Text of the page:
cuckoo

Nature Notes from Bourne Woods – June 2019

The spectacle of colour created from the swathes of bluebells has merged into a brilliant green carpet, interspersed by the bright yellows of the yellow archangel and delicate whites from the falling blossoms of the attractively named “Queen Anne’s Lace” plants.

There is still plenty of light percolating through the canopy above but the ash trees will soon be out in full leaf, joining the oaks which are already in flower. The increasing density of leaves makes it more difficult to spot the resident birds but they still announce their presence with their calls. At least 2 (possibly 3) male cuckoos are calling, trying to attract the attention of any female cuckoo nearby. In previous years I have only been sure of a single male so perhaps things are looking up for them locally after several years of decline. I was surprised when I was walking with a colleague the other day to learn that he had never heard a real cuckoo! If you too have not heard one then get down to the woods soon. The old adage says that “in May I sing night and day, in June I change my tune” (still a “cuck-oo” sound but in a different key), and “in July far, far I fly” (to Africa no less!). Let us enjoy them whilst they are still here! Other birds to listen out for include the nightingales, which have returned to the same patch of woodland again. This year there are at least 3 delivering those wonderful varied notes and sounds. These will be the males hoping to attract a female. Apparently she is not impressed by the ownership of a fast sports car but will be attracted to the bird which gives the greatest variety of tunes with the biggest gusto! Perhaps male opera singers enjoy a similar attraction from female fans? My dog seems to like the voices of her friends- she will often stop and listen if she hears the distant woof of a particular Labrador whom she admires (Milo)!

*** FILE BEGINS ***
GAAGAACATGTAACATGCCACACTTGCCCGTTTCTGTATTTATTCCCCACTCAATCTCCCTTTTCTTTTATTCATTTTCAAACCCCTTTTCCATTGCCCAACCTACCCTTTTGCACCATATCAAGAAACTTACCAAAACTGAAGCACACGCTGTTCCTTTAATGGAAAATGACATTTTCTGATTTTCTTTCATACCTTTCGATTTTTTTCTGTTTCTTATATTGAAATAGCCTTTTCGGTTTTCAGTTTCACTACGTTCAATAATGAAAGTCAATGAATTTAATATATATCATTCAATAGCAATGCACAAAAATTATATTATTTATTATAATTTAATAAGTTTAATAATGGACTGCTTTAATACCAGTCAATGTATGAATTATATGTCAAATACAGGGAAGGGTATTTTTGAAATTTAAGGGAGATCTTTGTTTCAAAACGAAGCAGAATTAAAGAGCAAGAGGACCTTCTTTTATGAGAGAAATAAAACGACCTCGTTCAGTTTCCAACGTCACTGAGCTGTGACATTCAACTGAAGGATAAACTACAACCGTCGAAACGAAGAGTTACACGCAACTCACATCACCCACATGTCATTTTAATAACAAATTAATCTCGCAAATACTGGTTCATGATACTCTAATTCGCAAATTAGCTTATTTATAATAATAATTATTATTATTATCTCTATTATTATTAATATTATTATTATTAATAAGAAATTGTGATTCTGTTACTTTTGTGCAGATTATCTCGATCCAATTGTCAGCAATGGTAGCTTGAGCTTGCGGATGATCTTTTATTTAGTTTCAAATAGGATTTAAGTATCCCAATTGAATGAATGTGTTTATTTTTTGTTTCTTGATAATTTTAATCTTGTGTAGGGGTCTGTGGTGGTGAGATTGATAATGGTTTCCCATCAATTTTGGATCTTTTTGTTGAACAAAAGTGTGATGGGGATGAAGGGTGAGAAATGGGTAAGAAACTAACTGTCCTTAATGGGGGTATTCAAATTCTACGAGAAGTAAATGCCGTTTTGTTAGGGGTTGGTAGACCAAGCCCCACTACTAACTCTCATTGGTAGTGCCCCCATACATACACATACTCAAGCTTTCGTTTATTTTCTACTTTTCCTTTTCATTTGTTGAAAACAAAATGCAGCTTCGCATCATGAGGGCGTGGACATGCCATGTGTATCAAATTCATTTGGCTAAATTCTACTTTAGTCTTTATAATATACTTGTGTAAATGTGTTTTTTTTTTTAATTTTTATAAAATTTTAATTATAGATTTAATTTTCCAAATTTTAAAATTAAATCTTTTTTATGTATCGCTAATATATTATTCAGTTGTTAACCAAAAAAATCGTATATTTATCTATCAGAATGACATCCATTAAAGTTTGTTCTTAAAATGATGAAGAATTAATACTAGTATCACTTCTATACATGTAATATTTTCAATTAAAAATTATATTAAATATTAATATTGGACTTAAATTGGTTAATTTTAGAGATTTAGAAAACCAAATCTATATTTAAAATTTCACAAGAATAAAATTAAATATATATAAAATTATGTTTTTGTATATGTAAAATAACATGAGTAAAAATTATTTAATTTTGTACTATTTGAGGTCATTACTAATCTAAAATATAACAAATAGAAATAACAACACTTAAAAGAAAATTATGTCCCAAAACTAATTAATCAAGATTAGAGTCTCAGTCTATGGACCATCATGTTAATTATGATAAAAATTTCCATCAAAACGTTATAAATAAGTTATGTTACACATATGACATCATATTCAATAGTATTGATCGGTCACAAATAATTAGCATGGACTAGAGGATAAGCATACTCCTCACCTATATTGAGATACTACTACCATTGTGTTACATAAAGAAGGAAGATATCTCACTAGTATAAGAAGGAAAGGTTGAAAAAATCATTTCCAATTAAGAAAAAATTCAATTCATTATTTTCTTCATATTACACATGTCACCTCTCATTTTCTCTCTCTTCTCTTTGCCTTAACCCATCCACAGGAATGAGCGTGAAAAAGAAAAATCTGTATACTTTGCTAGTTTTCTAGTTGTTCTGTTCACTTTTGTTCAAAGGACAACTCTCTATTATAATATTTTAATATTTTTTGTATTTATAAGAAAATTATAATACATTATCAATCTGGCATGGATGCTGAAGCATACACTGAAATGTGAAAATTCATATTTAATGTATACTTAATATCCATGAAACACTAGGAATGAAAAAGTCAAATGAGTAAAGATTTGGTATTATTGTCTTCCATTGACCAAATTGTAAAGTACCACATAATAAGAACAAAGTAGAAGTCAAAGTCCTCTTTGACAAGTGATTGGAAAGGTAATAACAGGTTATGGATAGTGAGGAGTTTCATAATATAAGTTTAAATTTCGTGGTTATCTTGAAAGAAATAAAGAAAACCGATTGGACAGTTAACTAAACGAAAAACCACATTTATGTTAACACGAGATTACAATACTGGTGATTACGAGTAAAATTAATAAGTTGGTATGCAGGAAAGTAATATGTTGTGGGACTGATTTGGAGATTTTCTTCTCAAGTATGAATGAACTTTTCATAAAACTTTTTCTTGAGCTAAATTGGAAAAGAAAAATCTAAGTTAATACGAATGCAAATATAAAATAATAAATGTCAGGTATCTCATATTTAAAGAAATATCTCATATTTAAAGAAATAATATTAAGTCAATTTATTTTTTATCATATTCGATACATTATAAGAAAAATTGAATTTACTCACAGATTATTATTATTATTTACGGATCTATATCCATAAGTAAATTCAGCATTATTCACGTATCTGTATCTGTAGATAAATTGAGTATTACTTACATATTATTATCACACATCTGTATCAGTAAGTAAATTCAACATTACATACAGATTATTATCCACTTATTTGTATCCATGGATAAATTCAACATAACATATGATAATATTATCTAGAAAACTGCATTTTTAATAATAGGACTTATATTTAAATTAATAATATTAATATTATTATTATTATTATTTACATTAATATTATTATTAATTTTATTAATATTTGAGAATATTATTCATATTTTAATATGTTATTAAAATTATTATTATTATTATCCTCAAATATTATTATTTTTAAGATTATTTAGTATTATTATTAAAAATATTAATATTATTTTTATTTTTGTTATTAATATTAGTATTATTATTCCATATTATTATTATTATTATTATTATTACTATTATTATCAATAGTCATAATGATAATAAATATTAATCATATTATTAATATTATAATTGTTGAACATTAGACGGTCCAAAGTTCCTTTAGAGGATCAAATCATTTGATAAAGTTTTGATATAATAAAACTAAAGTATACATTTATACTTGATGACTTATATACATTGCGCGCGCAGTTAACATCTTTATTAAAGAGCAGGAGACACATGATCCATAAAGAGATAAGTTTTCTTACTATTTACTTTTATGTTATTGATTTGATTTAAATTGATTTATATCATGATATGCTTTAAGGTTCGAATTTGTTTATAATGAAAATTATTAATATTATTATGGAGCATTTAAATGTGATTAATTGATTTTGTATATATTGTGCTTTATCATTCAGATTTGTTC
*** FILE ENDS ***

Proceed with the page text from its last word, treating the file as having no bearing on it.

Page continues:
Photograph by The Wildlife trust Amy Lewis